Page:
Interest declaration: The author of this piece earns a living from blogging and filming.
Interest declaration: This is being published on a blog which’ll be affected by the new legislation.
Interest declaration: The author of this piece and editor is an NUJ member.
Yes this is a blog post on the important new The Local Authorities (Executive Arrangements) (Meetings and Access to Information) (England) Regulations 2012.
This comes into effect on the 10th September 2012 (in just under three weeks time at writing this).
Some of the changes it brings on Wirral Council (and its relationship with the press are welcomed) and I summarise below. I’m surprised this is the first I’ve heard of it though.
The definition of media (which currently basically covers print (newspapers and magazines) and broadcast (radio, TV etc)) is being broadened. It’ll be expanded so that new media reporters (Internet blogs, tweeting etc) will be covered by the current definition of who a journalist is.
There are a variety of changes which make it easier for individual councillors at Wirral Council (presumably the Lib Dem/Tory opposition) to challenge decisions made by the Labour Executive.
More transparency on various decisions taken by the Executive that affect more than one council ward, incur new significant spending or new savings.
Councils can no longer cite “political advice” as a reason to exclude the public.
If a meeting is due to be closed to the public, the council has to justify why it has to be closed and give 28 days notice of such a decision.
Some of the legislation on Forward Plans (brought it by the last Labour Government) is being changed.
Quote from Rt Hon Eric Pickles MP (the Conservative Government Minister):
“Every decision a council takes has a major impact on the lives of local people so it is crucial that whenever it takes a significant decision about local budgets that affect local communities whether it is in a full council meeting or in a unheard of sub-committee it has got to be taken in the full glare of all the press and any of the public.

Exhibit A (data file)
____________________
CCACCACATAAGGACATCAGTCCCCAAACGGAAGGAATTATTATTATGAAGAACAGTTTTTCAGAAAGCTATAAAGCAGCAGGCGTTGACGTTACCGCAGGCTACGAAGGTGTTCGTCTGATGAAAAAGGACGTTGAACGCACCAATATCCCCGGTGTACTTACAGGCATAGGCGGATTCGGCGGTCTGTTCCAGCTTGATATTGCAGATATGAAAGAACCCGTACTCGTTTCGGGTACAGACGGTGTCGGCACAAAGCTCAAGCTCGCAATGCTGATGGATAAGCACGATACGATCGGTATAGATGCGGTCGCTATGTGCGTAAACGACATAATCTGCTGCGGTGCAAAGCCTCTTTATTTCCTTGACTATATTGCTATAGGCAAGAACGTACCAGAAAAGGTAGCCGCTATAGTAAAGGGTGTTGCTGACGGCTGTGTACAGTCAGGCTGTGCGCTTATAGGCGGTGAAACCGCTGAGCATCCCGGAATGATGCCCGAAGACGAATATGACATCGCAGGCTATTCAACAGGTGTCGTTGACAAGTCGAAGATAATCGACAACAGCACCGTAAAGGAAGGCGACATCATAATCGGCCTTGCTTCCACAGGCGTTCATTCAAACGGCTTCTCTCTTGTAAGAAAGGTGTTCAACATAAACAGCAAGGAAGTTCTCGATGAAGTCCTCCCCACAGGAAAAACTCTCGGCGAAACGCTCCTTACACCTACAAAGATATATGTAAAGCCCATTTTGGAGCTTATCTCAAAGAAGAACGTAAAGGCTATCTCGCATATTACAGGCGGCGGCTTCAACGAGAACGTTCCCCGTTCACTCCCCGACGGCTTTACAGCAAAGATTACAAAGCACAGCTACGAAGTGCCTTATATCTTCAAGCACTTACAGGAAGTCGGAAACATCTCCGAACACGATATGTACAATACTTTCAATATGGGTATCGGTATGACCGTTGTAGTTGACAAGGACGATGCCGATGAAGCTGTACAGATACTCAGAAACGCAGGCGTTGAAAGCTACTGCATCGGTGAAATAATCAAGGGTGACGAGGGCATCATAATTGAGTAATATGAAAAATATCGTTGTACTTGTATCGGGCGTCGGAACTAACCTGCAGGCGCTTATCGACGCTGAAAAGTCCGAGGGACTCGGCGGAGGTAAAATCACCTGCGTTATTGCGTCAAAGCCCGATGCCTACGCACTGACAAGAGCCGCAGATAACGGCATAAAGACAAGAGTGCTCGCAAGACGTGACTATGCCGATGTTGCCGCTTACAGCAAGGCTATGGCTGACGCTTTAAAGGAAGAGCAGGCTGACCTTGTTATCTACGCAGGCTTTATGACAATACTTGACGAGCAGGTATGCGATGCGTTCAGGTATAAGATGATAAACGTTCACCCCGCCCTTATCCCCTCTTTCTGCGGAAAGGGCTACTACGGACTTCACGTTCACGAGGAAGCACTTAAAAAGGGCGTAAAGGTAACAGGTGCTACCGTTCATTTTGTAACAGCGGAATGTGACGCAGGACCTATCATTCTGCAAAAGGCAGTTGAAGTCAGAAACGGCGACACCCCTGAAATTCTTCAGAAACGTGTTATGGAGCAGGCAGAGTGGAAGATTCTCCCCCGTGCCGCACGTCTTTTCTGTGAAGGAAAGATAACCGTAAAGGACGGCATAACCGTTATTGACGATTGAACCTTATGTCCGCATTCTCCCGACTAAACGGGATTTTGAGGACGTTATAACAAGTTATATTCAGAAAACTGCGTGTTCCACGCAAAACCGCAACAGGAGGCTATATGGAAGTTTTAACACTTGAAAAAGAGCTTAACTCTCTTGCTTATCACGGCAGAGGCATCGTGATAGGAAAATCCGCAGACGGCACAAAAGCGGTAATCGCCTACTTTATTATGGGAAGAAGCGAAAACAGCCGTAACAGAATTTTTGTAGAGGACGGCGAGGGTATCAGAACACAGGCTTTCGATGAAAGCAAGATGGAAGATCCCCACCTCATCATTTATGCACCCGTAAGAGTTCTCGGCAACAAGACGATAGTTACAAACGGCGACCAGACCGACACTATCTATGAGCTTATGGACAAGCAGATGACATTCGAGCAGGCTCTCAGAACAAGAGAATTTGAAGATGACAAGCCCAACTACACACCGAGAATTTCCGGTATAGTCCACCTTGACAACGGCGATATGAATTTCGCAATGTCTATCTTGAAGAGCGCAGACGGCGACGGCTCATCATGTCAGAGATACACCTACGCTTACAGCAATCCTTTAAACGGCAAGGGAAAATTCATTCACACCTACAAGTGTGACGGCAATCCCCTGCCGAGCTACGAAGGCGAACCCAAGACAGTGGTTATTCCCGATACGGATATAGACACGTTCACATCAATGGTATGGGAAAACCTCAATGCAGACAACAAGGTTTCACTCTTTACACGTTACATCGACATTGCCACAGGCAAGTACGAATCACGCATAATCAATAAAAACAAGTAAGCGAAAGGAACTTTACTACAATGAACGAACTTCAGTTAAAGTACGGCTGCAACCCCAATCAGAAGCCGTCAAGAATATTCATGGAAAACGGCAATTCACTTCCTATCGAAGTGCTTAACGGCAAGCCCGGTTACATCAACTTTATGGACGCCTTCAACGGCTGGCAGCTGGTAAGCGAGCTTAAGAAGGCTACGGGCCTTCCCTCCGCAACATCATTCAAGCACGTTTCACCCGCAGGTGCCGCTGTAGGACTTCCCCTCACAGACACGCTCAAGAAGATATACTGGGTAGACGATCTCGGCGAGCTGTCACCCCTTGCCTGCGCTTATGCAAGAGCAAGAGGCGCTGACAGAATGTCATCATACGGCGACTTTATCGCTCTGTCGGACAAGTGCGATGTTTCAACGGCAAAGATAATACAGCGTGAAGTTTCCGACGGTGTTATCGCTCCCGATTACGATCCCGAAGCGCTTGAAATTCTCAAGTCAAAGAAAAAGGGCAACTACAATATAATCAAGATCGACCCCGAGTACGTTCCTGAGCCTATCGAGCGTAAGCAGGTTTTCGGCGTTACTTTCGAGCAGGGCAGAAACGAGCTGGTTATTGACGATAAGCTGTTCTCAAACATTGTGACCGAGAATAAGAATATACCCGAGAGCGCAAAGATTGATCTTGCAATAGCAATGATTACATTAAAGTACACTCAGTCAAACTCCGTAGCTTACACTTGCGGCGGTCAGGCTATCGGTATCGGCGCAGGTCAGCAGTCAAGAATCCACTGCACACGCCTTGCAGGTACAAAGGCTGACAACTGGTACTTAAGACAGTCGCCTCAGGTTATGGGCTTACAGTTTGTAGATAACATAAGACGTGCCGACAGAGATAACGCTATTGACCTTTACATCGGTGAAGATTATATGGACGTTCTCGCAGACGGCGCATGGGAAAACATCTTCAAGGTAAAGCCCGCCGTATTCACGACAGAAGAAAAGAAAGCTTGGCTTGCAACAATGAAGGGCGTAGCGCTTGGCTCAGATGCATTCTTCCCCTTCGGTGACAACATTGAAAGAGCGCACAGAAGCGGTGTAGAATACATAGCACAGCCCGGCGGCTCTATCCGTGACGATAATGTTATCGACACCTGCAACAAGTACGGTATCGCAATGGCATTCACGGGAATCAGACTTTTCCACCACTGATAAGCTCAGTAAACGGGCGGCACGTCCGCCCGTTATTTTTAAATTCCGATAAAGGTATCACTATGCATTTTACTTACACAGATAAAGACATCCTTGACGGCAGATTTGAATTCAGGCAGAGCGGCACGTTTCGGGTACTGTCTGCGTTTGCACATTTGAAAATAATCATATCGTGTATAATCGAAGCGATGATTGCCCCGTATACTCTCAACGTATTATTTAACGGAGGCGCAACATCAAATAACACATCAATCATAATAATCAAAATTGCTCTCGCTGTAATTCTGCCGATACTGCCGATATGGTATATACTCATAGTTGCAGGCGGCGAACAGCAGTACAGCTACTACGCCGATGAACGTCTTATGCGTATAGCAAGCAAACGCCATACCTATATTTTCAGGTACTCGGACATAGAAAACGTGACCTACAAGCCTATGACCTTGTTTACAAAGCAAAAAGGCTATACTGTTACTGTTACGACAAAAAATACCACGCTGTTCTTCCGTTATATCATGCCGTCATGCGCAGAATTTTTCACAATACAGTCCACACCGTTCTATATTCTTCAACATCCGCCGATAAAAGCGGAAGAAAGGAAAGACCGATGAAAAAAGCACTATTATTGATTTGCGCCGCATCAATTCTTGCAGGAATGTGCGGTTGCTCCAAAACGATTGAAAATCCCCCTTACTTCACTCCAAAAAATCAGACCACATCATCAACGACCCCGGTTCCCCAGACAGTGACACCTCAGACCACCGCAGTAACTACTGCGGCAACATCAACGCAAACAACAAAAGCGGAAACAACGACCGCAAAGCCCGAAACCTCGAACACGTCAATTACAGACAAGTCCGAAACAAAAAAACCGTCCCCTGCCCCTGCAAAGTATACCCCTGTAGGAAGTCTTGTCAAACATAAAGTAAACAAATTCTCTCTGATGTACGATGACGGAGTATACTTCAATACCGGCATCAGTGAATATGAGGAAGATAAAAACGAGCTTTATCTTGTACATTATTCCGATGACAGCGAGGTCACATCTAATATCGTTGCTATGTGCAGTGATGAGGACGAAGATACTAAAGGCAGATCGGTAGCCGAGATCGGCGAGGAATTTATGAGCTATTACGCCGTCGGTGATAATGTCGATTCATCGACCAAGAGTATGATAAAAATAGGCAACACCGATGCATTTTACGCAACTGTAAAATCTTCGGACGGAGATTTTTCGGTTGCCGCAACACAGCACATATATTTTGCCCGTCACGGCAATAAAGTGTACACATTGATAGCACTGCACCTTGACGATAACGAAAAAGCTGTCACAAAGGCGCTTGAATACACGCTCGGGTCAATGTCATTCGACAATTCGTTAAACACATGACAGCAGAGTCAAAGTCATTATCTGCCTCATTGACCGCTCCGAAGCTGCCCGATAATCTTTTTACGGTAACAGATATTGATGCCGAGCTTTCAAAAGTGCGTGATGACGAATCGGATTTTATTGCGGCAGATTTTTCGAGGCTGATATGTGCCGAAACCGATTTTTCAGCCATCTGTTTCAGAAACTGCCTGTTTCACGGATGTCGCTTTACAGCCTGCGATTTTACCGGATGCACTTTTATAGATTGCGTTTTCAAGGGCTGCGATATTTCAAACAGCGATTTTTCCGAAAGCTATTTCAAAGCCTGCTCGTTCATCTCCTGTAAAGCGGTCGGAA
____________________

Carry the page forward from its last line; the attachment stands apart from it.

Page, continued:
Margaret Thatcher was first to pry open the doors of Town Hall transparency. Fifty years on we are modernising those pioneering principles so that every kind of modern journalists can go through those doors – be it from the daily reporter, the hyper-local news website or the armchair activist and concerned citizen blogger – councils can no longer continue to persist with a digital divide.”
Chris Taggart, of OpenlyLocal.com, which has long championed the need to open council business up to public scrutiny, added:
“In a world where hi-definition video cameras are under £100 and hyperlocal bloggers are doing some of the best council reporting in the country, it is crazy that councils are prohibiting members of the public from videoing, tweeting and live-blogging their meetings.“
John Brace, Editor said,
“Nearly forty years after the Internet first came into existence, the rights of “citizen journalists” are being enshrined in legislation. Local authorities should not be frightened by the extra scrutiny and transparency this will bring.
As a professional working in this area I welcome some of the changes this will bring on my reporting of Wirral Council, Liverpool City Council (and other local authorities) and I wonder if it will also include other local political bodies such as Merseytravel, Merseyside Fire and Rescue Authority and the soon to be abolished Merseyside Police Authority.
However the existing laws on relationships with the press (print, broadcast, new media and others) need to be adhered to by Wirral Council. The press and the unions such as the NUJ also need to make sure that Wirral Council will “move with the times” and adhere to the new laws and comply with both the spirit and the letter of the new legislation.”
I will be providing a further update to this post once I have had the opportunity to read the legislation and digest its implications in full.